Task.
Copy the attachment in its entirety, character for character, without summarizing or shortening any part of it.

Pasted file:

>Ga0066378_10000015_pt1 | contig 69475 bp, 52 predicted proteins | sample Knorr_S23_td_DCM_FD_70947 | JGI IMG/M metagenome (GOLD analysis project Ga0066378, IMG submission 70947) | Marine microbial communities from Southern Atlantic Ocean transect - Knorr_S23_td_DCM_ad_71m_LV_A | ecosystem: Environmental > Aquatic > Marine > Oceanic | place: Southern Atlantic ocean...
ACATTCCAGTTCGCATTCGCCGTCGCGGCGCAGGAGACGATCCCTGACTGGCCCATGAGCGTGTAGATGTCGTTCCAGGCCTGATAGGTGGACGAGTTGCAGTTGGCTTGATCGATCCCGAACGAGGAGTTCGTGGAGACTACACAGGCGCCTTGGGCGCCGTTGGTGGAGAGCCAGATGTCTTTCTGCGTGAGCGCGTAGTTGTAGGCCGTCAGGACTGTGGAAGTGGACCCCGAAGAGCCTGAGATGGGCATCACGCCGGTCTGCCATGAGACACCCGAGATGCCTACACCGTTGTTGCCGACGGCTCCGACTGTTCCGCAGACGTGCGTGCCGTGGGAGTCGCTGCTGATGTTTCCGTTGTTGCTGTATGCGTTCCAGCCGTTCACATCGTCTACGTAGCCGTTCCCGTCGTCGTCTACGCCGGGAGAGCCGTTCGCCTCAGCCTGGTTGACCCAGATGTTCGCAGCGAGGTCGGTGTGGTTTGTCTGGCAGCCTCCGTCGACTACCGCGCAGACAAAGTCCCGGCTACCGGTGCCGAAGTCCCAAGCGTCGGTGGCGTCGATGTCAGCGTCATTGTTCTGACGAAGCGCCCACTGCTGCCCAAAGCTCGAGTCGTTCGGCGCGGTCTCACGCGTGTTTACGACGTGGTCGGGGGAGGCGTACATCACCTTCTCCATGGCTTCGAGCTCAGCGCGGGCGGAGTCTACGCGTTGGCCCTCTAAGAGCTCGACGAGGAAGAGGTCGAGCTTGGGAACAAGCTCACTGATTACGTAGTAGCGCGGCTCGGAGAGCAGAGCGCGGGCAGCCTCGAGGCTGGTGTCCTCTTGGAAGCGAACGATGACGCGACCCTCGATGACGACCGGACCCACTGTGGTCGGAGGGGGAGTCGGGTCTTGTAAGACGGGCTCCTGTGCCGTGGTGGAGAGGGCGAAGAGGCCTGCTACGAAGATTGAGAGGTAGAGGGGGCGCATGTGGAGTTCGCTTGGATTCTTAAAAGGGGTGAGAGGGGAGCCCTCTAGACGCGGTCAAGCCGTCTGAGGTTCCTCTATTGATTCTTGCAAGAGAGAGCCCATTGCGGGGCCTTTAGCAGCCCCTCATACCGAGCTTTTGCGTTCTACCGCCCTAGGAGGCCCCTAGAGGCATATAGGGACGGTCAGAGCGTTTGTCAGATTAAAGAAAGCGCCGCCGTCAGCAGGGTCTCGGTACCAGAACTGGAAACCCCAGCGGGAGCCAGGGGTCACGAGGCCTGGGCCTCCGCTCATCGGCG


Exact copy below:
>Ga0066378_10000015_pt1 | contig 69475 bp, 52 predicted proteins | sample Knorr_S23_td_DCM_FD_70947 | JGI IMG/M metagenome (GOLD analysis project Ga0066378, IMG submission 70947) | Marine microbial communities from Southern Atlantic Ocean transect - Knorr_S23_td_DCM_ad_71m_LV_A | ecosystem: Environmental > Aquatic > Marine > Oceanic | place: Southern Atlantic ocean...
ACATTCCAGTTCGCATTCGCCGTCGCGGCGCAGGAGACGATCCCTGACTGGCCCATGAGCGTGTAGATGTCGTTCCAGGCCTGATAGGTGGACGAGTTGCAGTTGGCTTGATCGATCCCGAACGAGGAGTTCGTGGAGACTACACAGGCGCCTTGGGCGCCGTTGGTGGAGAGCCAGATGTCTTTCTGCGTGAGCGCGTAGTTGTAGGCCGTCAGGACTGTGGAAGTGGACCCCGAAGAGCCTGAGATGGGCATCACGCCGGTCTGCCATGAGACACCCGAGATGCCTACACCGTTGTTGCCGACGGCTCCGACTGTTCCGCAGACGTGCGTGCCGTGGGAGTCGCTGCTGATGTTTCCGTTGTTGCTGTATGCGTTCCAGCCGTTCACATCGTCTACGTAGCCGTTCCCGTCGTCGTCTACGCCGGGAGAGCCGTTCGCCTCAGCCTGGTTGACCCAGATGTTCGCAGCGAGGTCGGTGTGGTTTGTCTGGCAGCCTCCGTCGACTACCGCGCAGACAAAGTCCCGGCTACCGGTGCCGAAGTCCCAAGCGTCGGTGGCGTCGATGTCAGCGTCATTGTTCTGACGAAGCGCCCACTGCTGCCCAAAGCTCGAGTCGTTCGGCGCGGTCTCACGCGTGTTTACGACGTGGTCGGGGGAGGCGTACATCACCTTCTCCATGGCTTCGAGCTCAGCGCGGGCGGAGTCTACGCGTTGGCCCTCTAAGAGCTCGACGAGGAAGAGGTCGAGCTTGGGAACAAGCTCACTGATTACGTAGTAGCGCGGCTCGGAGAGCAGAGCGCGGGCAGCCTCGAGGCTGGTGTCCTCTTGGAAGCGAACGATGACGCGACCCTCGATGACGACCGGACCCACTGTGGTCGGAGGGGGAGTCGGGTCTTGTAAGACGGGCTCCTGTGCCGTGGTGGAGAGGGCGAAGAGGCCTGCTACGAAGATTGAGAGGTAGAGGGGGCGCATGTGGAGTTCGCTTGGATTCTTAAAAGGGGTGAGAGGGGAGCCCTCTAGACGCGGTCAAGCCGTCTGAGGTTCCTCTATTGATTCTTGCAAGAGAGAGCCCATTGCGGGGCCTTTAGCAGCCCCTCATACCGAGCTTTTGCGTTCTACCGCCCTAGGAGGCCCCTAGAGGCATATAGGGACGGTCAGAGCGTTTGTCAGATTAAAGAAAGCGCCGCCGTCAGCAGGGTCTCGGTACCAGAACTGGAAACCCCAGCGGGAGCCAGGGGTCACGAGGCCTGGGCCTCCGCTCATCGGCG